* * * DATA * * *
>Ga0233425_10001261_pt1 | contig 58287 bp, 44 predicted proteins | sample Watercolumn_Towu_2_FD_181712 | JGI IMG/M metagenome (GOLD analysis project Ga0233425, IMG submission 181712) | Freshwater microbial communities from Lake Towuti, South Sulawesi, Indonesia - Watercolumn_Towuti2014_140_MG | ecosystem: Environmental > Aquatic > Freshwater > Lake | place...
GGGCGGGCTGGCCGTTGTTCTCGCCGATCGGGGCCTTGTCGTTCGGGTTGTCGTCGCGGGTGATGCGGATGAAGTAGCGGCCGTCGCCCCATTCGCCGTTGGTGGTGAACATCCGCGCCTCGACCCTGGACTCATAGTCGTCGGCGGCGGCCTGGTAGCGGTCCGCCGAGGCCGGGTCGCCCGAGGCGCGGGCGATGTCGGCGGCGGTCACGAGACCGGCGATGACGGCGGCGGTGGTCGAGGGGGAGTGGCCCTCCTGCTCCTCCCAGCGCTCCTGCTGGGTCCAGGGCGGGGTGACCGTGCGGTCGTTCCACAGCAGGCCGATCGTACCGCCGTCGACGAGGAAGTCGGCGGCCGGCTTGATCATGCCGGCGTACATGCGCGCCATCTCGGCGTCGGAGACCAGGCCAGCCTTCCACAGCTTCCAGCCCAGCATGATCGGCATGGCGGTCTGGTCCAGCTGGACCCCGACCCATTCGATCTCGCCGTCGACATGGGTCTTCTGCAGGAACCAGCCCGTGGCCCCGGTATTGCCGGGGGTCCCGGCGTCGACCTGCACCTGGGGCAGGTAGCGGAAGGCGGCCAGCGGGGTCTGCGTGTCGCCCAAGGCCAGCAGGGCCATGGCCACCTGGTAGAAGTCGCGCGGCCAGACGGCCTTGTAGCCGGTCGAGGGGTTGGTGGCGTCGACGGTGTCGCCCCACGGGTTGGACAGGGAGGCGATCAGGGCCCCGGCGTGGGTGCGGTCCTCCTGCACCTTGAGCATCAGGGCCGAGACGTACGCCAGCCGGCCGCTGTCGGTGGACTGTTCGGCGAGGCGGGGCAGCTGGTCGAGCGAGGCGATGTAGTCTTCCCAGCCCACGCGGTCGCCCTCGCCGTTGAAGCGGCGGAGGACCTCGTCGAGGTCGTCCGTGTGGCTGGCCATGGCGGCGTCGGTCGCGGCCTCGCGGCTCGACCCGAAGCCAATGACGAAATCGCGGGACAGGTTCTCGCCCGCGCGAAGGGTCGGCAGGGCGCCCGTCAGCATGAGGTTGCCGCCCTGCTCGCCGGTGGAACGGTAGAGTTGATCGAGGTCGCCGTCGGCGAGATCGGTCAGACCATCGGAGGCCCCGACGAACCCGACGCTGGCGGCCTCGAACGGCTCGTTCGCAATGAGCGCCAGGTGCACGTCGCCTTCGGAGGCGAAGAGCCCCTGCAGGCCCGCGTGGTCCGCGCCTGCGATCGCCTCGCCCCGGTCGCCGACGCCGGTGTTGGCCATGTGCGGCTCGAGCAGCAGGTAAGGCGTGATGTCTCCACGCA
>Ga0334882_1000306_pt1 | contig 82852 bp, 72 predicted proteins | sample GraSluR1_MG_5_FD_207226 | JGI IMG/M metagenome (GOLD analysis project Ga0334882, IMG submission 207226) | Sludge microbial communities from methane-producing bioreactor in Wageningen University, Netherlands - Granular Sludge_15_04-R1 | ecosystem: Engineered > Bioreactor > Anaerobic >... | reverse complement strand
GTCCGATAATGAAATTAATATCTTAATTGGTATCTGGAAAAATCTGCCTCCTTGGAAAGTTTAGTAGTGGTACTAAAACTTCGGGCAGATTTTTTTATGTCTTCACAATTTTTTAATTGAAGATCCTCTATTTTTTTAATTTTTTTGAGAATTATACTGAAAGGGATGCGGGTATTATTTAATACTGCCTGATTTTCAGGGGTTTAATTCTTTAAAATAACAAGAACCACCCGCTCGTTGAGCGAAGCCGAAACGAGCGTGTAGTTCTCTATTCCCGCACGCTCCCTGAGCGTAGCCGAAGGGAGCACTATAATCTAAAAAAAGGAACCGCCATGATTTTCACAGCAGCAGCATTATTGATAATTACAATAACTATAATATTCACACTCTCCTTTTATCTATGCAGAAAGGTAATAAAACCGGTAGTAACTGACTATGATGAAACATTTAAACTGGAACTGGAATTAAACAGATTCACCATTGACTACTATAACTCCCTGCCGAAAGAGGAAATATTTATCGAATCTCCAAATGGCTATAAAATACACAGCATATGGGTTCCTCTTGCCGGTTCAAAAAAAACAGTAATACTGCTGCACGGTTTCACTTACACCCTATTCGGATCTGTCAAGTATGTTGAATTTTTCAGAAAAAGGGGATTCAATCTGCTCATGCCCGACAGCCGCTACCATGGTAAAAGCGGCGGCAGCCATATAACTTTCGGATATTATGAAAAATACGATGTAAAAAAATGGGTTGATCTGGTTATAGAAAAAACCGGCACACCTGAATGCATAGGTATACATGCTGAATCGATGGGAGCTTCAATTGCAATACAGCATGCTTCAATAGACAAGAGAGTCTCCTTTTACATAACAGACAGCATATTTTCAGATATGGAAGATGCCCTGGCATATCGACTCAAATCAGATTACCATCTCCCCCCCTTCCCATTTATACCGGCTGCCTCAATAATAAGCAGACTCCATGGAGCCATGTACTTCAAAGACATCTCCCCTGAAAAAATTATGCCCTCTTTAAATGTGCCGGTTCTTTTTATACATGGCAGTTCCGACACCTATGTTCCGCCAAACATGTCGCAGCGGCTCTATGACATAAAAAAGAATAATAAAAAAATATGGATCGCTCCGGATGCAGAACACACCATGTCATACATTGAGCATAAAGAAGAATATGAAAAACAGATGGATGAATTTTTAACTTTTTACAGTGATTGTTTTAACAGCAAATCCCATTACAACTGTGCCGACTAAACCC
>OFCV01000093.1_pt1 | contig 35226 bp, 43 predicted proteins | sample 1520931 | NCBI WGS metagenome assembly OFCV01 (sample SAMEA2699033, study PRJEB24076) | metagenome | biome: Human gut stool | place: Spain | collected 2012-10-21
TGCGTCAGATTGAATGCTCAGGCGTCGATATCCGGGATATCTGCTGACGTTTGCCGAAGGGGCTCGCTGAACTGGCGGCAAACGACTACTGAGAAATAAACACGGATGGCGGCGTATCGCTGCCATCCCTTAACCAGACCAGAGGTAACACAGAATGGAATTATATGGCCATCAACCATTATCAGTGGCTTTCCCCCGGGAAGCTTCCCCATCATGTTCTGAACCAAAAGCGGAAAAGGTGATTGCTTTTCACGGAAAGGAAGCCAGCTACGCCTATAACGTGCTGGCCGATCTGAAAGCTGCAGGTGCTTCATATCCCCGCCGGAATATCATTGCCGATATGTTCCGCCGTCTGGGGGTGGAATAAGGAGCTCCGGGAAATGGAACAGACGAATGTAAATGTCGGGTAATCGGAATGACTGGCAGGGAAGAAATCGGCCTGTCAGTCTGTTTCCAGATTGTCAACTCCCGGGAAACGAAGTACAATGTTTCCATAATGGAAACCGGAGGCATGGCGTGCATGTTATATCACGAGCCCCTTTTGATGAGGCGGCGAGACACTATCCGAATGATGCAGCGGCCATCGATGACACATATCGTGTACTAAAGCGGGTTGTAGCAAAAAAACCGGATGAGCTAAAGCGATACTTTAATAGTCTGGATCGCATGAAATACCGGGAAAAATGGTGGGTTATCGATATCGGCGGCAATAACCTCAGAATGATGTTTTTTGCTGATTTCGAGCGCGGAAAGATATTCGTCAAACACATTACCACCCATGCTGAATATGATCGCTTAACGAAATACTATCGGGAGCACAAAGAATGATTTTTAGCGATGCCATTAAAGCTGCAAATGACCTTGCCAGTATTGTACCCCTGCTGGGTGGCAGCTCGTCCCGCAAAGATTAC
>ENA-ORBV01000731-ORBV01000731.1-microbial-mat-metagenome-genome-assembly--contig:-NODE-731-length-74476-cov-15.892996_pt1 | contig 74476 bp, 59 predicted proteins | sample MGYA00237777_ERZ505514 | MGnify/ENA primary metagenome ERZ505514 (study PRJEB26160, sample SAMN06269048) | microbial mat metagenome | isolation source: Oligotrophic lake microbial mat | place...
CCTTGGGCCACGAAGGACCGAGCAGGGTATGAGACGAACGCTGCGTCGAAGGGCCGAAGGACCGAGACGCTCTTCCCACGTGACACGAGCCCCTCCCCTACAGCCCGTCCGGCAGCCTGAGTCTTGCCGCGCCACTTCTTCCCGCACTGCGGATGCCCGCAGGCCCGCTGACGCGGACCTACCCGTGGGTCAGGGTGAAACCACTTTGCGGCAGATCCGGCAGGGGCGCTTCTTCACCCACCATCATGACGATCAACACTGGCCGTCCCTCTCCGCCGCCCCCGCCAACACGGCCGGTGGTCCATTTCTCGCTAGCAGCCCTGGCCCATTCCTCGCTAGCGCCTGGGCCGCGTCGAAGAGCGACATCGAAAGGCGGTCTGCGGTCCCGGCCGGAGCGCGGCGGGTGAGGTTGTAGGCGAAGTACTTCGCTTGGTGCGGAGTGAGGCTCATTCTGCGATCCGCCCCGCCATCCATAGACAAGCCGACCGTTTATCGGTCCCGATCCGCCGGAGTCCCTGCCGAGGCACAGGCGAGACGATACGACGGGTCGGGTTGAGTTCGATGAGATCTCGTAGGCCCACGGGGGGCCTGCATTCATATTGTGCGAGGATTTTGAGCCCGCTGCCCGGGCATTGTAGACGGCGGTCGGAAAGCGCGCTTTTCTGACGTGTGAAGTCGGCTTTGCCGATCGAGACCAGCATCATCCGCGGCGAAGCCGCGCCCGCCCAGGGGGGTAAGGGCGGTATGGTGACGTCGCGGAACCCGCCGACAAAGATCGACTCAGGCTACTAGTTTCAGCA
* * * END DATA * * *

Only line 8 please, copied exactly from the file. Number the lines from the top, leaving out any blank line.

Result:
CCTTGGGCCACGAAGGACCGAGCAGGGTATGAGACGAACGCTGCGTCGAAGGGCCGAAGGACCGAGACGCTCTTCCCACGTGACACGAGCCCCTCCCCTACAGCCCGTCCGGCAGCCTGAGTCTTGCCGCGCCACTTCTTCCCGCACTGCGGATGCCCGCAGGCCCGCTGACGCGGACCTACCCGTGGGTCAGGGTGAAACCACTTTGCGGCAGATCCGGCAGGGGCGCTTCTTCACCCACCATCATGACGATCAACACTGGCCGTCCCTCTCCGCCGCCCCCGCCAACACGGCCGGTGGTCCATTTCTCGCTAGCAGCCCTGGCCCATTCCTCGCTAGCGCCTGGGCCGCGTCGAAGAGCGACATCGAAAGGCGGTCTGCGGTCCCGGCCGGAGCGCGGCGGGTGAGGTTGTAGGCGAAGTACTTCGCTTGGTGCGGAGTGAGGCTCATTCTGCGATCCGCCCCGCCATCCATAGACAAGCCGACCGTTTATCGGTCCCGATCCGCCGGAGTCCCTGCCGAGGCACAGGCGAGACGATACGACGGGTCGGGTTGAGTTCGATGAGATCTCGTAGGCCCACGGGGGGCCTGCATTCATATTGTGCGAGGATTTTGAGCCCGCTGCCCGGGCATTGTAGACGGCGGTCGGAAAGCGCGCTTTTCTGACGTGTGAAGTCGGCTTTGCCGATCGAGACCAGCATCATCCGCGGCGAAGCCGCGCCCGCCCAGGGGGGTAAGGGCGGTATGGTGACGTCGCGGAACCCGCCGACAAAGATCGACTCAGGCTACTAGTTTCAGCA